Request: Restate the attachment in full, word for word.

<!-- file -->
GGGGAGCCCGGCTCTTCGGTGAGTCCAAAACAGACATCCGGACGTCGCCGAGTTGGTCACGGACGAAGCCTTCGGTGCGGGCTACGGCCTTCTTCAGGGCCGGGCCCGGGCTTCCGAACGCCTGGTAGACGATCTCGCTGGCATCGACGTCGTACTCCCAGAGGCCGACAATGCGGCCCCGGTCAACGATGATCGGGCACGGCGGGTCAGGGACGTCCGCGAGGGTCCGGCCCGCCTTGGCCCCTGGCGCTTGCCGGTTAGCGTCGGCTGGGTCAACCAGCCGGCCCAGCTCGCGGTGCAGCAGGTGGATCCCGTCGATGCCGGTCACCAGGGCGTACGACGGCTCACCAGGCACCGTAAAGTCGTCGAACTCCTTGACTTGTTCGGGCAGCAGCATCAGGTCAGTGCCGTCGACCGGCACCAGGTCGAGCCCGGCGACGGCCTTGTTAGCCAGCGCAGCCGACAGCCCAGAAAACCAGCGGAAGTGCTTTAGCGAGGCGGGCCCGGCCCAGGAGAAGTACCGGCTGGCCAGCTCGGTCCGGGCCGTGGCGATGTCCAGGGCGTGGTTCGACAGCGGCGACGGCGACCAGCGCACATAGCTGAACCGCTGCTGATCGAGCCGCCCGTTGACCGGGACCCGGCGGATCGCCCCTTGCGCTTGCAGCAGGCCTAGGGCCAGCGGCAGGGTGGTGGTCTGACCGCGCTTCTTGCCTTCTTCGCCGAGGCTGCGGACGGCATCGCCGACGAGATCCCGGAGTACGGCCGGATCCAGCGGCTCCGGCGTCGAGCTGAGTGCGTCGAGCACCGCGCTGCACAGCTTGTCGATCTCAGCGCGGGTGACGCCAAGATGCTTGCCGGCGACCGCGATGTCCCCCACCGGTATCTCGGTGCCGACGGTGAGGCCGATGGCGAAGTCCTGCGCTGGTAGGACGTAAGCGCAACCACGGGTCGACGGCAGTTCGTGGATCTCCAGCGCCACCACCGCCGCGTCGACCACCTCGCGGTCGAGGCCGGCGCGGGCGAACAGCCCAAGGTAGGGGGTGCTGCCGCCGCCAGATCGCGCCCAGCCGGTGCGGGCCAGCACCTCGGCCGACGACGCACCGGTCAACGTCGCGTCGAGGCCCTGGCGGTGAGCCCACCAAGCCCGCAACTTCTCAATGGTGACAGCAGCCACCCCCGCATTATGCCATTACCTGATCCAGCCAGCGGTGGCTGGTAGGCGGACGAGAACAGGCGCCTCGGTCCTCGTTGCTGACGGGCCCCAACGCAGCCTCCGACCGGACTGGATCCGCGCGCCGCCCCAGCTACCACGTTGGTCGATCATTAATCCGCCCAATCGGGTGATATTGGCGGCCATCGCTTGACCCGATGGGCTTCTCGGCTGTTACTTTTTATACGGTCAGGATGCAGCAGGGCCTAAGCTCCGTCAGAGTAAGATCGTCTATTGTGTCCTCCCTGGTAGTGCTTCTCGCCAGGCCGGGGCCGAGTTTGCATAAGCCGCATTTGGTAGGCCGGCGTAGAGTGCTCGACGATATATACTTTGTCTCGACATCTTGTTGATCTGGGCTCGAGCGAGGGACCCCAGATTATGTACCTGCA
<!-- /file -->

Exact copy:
GGGGAGCCCGGCTCTTCGGTGAGTCCAAAACAGACATCCGGACGTCGCCGAGTTGGTCACGGACGAAGCCTTCGGTGCGGGCTACGGCCTTCTTCAGGGCCGGGCCCGGGCTTCCGAACGCCTGGTAGACGATCTCGCTGGCATCGACGTCGTACTCCCAGAGGCCGACAATGCGGCCCCGGTCAACGATGATCGGGCACGGCGGGTCAGGGACGTCCGCGAGGGTCCGGCCCGCCTTGGCCCCTGGCGCTTGCCGGTTAGCGTCGGCTGGGTCAACCAGCCGGCCCAGCTCGCGGTGCAGCAGGTGGATCCCGTCGATGCCGGTCACCAGGGCGTACGACGGCTCACCAGGCACCGTAAAGTCGTCGAACTCCTTGACTTGTTCGGGCAGCAGCATCAGGTCAGTGCCGTCGACCGGCACCAGGTCGAGCCCGGCGACGGCCTTGTTAGCCAGCGCAGCCGACAGCCCAGAAAACCAGCGGAAGTGCTTTAGCGAGGCGGGCCCGGCCCAGGAGAAGTACCGGCTGGCCAGCTCGGTCCGGGCCGTGGCGATGTCCAGGGCGTGGTTCGACAGCGGCGACGGCGACCAGCGCACATAGCTGAACCGCTGCTGATCGAGCCGCCCGTTGACCGGGACCCGGCGGATCGCCCCTTGCGCTTGCAGCAGGCCTAGGGCCAGCGGCAGGGTGGTGGTCTGACCGCGCTTCTTGCCTTCTTCGCCGAGGCTGCGGACGGCATCGCCGACGAGATCCCGGAGTACGGCCGGATCCAGCGGCTCCGGCGTCGAGCTGAGTGCGTCGAGCACCGCGCTGCACAGCTTGTCGATCTCAGCGCGGGTGACGCCAAGATGCTTGCCGGCGACCGCGATGTCCCCCACCGGTATCTCGGTGCCGACGGTGAGGCCGATGGCGAAGTCCTGCGCTGGTAGGACGTAAGCGCAACCACGGGTCGACGGCAGTTCGTGGATCTCCAGCGCCACCACCGCCGCGTCGACCACCTCGCGGTCGAGGCCGGCGCGGGCGAACAGCCCAAGGTAGGGGGTGCTGCCGCCGCCAGATCGCGCCCAGCCGGTGCGGGCCAGCACCTCGGCCGACGACGCACCGGTCAACGTCGCGTCGAGGCCCTGGCGGTGAGCCCACCAAGCCCGCAACTTCTCAATGGTGACAGCAGCCACCCCCGCATTATGCCATTACCTGATCCAGCCAGCGGTGGCTGGTAGGCGGACGAGAACAGGCGCCTCGGTCCTCGTTGCTGACGGGCCCCAACGCAGCCTCCGACCGGACTGGATCCGCGCGCCGCCCCAGCTACCACGTTGGTCGATCATTAATCCGCCCAATCGGGTGATATTGGCGGCCATCGCTTGACCCGATGGGCTTCTCGGCTGTTACTTTTTATACGGTCAGGATGCAGCAGGGCCTAAGCTCCGTCAGAGTAAGATCGTCTATTGTGTCCTCCCTGGTAGTGCTTCTCGCCAGGCCGGGGCCGAGTTTGCATAAGCCGCATTTGGTAGGCCGGCGTAGAGTGCTCGACGATATATACTTTGTCTCGACATCTTGTTGATCTGGGCTCGAGCGAGGGACCCCAGATTATGTACCTGCA